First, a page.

A Long Beach man was sentenced Wednesday to spend what likely will be the rest of his life behind bars for killing his lover's husband in Torrance 26 years ago.
Janos Kulcsar, 60, showed no visible emotion as Torrance Superior Court Judge Mark Arnold imposed the sentence of 26 years to life in state prison.
"I will sleep very well after the sentence is going to be imposed on you, Mr. Kulcsar," Arnold said. "I am very confident you did what you are accused of doing."
Kulcsar killed 58-year-old Archie McFarland on Dec. 9, 1985, stabbing him four times in the chest and one time in the groin in McFarland's driveway in the 4000 block of 184th Street.
Kulcsar had carried on an affair with McFarland's wife, Mary Ann, but she had ended it and returned to her husband.
Although Kulcsar was a suspect from the beginning, prosecutors cited insufficient evidence at the time and did not charge him.
He then resumed his relationship with Mary Ann McFarland, who told police she did not believe he was her husband's killer. They spent their lives together as a couple until prosecutors charged Kulcsar in 2009.
Jurors convicted Kulcsar of first-degree murder in June.
"He slaughtered him like a dog," Deputy District Attorney John Lewin said during the sentencing hearing. "This is a man who has earned the sentence he is going to get. He deserves some suffering and some pain."
Mary Ann McFarland was 50 when she met the younger Kulcsar at Alpine Village while having troubles with her marriage in the 1980s.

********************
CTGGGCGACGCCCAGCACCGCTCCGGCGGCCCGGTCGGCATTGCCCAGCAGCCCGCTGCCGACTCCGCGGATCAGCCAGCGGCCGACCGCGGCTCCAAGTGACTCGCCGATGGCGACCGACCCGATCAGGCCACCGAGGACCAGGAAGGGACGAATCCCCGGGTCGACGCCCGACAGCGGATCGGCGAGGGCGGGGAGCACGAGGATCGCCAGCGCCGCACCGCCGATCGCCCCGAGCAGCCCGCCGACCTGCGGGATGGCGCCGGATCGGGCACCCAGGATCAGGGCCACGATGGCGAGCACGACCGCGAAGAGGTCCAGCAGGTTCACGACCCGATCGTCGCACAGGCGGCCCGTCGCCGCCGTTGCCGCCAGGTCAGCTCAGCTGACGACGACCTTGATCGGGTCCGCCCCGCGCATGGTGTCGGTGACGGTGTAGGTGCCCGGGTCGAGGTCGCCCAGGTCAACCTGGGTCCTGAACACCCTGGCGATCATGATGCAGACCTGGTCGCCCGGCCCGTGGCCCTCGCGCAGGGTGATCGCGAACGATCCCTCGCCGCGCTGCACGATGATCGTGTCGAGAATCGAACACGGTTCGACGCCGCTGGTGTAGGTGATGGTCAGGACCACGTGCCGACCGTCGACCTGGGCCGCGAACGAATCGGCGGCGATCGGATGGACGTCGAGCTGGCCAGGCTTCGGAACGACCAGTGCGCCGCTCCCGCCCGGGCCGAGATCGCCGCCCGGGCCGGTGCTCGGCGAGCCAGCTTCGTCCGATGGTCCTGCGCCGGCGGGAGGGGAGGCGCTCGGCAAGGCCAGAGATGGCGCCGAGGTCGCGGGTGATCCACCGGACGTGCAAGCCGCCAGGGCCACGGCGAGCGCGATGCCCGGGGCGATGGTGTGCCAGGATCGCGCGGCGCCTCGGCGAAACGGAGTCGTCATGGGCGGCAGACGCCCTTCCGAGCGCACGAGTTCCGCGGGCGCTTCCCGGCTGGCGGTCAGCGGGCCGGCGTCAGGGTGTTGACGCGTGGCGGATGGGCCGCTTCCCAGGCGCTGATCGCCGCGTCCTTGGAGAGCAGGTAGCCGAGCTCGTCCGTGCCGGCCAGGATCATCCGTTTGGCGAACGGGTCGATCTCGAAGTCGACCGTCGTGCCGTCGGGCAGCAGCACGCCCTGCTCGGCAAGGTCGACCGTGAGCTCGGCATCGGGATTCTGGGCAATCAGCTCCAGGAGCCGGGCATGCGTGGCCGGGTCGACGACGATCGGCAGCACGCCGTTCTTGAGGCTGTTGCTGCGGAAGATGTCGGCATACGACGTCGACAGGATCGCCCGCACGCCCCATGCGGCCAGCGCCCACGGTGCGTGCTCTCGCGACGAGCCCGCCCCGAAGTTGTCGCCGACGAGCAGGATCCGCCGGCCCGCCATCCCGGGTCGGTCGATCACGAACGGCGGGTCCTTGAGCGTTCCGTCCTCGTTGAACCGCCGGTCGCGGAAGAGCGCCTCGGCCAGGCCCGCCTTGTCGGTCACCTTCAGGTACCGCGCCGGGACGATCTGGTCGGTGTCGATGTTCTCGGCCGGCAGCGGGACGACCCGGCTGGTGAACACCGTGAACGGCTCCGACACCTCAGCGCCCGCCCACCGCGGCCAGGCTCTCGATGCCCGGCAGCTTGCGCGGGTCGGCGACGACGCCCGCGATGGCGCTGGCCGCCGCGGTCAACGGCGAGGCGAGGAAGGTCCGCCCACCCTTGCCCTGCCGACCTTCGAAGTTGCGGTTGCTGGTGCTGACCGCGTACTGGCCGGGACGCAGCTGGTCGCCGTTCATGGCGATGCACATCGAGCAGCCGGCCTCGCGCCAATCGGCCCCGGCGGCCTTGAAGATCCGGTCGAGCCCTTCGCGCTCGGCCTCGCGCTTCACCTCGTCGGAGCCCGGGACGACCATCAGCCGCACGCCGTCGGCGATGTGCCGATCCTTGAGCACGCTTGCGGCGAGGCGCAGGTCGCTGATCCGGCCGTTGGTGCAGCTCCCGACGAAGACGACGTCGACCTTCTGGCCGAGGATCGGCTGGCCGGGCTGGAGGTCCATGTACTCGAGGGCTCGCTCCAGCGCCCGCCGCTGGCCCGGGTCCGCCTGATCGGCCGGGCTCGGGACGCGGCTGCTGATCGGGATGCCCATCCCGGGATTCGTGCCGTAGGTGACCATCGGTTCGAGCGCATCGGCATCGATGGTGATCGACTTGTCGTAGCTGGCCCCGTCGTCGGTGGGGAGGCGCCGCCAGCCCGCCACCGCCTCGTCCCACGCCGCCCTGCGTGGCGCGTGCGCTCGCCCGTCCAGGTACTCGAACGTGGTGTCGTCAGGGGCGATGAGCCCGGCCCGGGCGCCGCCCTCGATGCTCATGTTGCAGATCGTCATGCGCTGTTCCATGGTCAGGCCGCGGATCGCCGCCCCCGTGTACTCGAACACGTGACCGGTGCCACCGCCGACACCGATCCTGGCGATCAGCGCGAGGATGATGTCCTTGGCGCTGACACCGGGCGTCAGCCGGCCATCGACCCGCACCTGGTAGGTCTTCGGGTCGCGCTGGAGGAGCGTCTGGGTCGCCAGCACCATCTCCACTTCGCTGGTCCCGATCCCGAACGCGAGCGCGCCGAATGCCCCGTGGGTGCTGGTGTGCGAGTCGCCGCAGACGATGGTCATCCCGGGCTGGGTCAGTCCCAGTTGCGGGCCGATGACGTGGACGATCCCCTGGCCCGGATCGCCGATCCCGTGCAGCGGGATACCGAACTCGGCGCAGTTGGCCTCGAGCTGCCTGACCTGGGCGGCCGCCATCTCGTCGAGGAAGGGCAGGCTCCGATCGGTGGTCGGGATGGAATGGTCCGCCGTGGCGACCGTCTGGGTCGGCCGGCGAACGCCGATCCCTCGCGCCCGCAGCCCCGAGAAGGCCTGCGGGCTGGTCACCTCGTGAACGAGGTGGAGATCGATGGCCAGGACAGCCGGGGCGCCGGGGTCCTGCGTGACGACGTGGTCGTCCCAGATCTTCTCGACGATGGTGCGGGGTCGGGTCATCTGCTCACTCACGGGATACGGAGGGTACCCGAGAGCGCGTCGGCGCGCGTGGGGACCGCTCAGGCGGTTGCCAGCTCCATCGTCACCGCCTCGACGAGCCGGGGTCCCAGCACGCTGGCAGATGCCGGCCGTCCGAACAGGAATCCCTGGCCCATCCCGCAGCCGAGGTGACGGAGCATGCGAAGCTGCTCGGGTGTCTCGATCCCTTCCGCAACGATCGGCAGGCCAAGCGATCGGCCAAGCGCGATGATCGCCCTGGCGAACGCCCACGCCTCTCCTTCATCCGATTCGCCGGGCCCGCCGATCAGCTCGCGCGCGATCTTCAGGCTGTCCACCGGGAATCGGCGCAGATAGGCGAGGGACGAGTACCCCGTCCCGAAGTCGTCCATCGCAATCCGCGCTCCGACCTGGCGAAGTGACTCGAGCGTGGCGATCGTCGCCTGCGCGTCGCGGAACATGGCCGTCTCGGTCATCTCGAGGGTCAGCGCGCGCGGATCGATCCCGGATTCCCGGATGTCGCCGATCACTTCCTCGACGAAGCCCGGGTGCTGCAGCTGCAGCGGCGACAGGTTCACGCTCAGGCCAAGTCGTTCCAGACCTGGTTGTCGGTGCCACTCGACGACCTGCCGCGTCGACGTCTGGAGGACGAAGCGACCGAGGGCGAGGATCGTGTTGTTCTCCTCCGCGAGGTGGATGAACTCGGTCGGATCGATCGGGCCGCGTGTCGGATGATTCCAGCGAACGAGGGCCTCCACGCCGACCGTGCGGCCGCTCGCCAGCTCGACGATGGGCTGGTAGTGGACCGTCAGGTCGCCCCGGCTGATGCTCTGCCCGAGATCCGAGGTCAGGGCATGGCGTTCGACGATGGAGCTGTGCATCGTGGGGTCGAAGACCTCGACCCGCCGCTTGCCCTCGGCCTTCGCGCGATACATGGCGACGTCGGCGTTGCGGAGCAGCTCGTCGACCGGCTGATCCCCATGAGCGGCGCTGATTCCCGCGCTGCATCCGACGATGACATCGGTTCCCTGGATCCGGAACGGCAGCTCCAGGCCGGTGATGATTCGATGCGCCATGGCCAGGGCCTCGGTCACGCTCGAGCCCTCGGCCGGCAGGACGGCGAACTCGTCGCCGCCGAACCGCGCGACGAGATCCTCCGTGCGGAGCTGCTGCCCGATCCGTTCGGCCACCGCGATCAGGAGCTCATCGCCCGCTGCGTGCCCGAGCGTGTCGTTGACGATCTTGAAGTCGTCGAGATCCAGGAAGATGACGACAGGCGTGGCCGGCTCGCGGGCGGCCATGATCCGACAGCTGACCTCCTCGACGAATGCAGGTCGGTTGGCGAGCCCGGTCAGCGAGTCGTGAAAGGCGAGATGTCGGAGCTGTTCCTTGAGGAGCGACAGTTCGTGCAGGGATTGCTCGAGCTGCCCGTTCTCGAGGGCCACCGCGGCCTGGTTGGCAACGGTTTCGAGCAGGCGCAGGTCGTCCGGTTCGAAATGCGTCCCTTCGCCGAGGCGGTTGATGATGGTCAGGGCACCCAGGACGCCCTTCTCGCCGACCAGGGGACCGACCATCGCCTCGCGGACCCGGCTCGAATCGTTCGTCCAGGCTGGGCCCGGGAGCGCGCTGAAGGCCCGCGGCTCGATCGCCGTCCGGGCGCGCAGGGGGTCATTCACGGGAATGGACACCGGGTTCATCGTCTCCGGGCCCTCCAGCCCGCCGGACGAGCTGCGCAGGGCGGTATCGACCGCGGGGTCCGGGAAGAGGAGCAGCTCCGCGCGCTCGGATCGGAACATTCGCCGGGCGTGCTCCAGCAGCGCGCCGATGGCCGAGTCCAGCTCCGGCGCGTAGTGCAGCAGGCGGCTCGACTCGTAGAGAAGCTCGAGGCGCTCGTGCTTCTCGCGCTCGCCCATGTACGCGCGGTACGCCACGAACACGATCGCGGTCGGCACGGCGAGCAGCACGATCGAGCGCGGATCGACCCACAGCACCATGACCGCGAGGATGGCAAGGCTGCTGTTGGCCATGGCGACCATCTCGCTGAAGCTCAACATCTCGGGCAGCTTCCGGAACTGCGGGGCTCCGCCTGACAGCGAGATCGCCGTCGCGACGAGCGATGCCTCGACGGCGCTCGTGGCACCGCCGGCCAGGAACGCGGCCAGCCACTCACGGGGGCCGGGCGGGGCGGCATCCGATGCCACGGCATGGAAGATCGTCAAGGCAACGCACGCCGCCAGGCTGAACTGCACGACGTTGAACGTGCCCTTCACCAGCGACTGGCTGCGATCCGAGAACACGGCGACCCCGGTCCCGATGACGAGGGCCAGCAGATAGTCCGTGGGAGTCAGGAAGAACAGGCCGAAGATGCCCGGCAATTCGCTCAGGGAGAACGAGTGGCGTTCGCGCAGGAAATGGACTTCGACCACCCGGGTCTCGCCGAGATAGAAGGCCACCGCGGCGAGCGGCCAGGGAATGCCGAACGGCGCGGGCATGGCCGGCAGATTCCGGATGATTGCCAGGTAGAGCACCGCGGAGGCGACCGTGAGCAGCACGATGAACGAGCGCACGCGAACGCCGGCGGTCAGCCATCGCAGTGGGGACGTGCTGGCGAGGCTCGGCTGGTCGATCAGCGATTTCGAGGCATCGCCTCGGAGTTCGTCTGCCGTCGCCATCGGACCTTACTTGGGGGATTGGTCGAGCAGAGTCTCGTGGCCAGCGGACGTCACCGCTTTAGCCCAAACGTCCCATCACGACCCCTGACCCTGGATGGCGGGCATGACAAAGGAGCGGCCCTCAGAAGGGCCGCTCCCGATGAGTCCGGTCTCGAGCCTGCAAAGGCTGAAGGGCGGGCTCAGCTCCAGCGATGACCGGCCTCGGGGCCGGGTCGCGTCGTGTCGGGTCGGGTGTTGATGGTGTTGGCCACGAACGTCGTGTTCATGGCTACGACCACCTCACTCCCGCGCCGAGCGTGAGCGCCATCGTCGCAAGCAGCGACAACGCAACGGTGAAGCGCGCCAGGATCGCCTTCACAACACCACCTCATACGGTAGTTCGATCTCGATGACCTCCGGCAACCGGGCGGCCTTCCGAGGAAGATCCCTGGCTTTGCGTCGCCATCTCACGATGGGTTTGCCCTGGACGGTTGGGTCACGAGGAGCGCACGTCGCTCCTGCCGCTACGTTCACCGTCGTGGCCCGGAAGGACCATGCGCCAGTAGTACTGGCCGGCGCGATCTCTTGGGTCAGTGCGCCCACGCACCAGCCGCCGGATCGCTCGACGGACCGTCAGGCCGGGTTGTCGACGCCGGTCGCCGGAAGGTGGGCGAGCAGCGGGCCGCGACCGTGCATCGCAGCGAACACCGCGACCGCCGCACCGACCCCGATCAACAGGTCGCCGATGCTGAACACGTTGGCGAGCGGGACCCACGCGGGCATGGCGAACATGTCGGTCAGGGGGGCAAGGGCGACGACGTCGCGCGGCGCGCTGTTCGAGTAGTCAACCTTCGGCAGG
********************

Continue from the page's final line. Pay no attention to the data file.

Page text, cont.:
She testified during a preliminary hearing and at trial that Kulcsar persistently asked her to dance. They developed a romance and she left her husband to live with him.
After a while, however, she returned home to work out their problems.
Kulcsar kept pursuing her and calling her house. He once vowed to "get even" with Archie McFarland when McFarland hung up on him.
Kulcsar even visited their home, telling Archie McFarland, "You know I've been seeing your wife."
The McFarlands' son, Gary McFarland, initially believed his father had suffered a heart attack when he found him that morning. He rolled his father over and found the front of his body covered in blood.
In court Wednesday, Gary McFarland cried as he talked about how his father's death affected him. He said he was "looking forward to putting this behind me."
"To Janos, I don't hate you," he said. "I hate what you did."
Gary McFarland said his father exemplified honesty, integrity and selflessness.
"At the end of the day, those are the only things that matter," he said.
The son thanked Lewin and Torrance police Detective Jim Wallace for reopening the case in 2002. The murder trial became the focus of an hourlong "Dateline" episode on NBC in December.
"Sometimes our faith in the system can be waning," he said. "I really appreciate the fact that the system does work."
Gary McFarland's sister, Linda McFarland, said Kulcsar's sentence "regrettably won't bring my father back."
But she said she held no bitterness toward Kulcsar's family members, some of whom appeared in court but did not speak. She said she hoped they would find strength and be at peace.
"Things happen we don't understand," she said. "My hope is we would focus on reconciliation of the family and focus on forgiveness. Justice has been done."
Kulcsar did not speak during the hearing.
Mary Ann McFarland said later that the time had come for her family and Kulcsar's family to move on.
"This whole thing has been a tragedy for both families and now it's time for healing," she said.
Said her son: "Justice was served. I am stoked."
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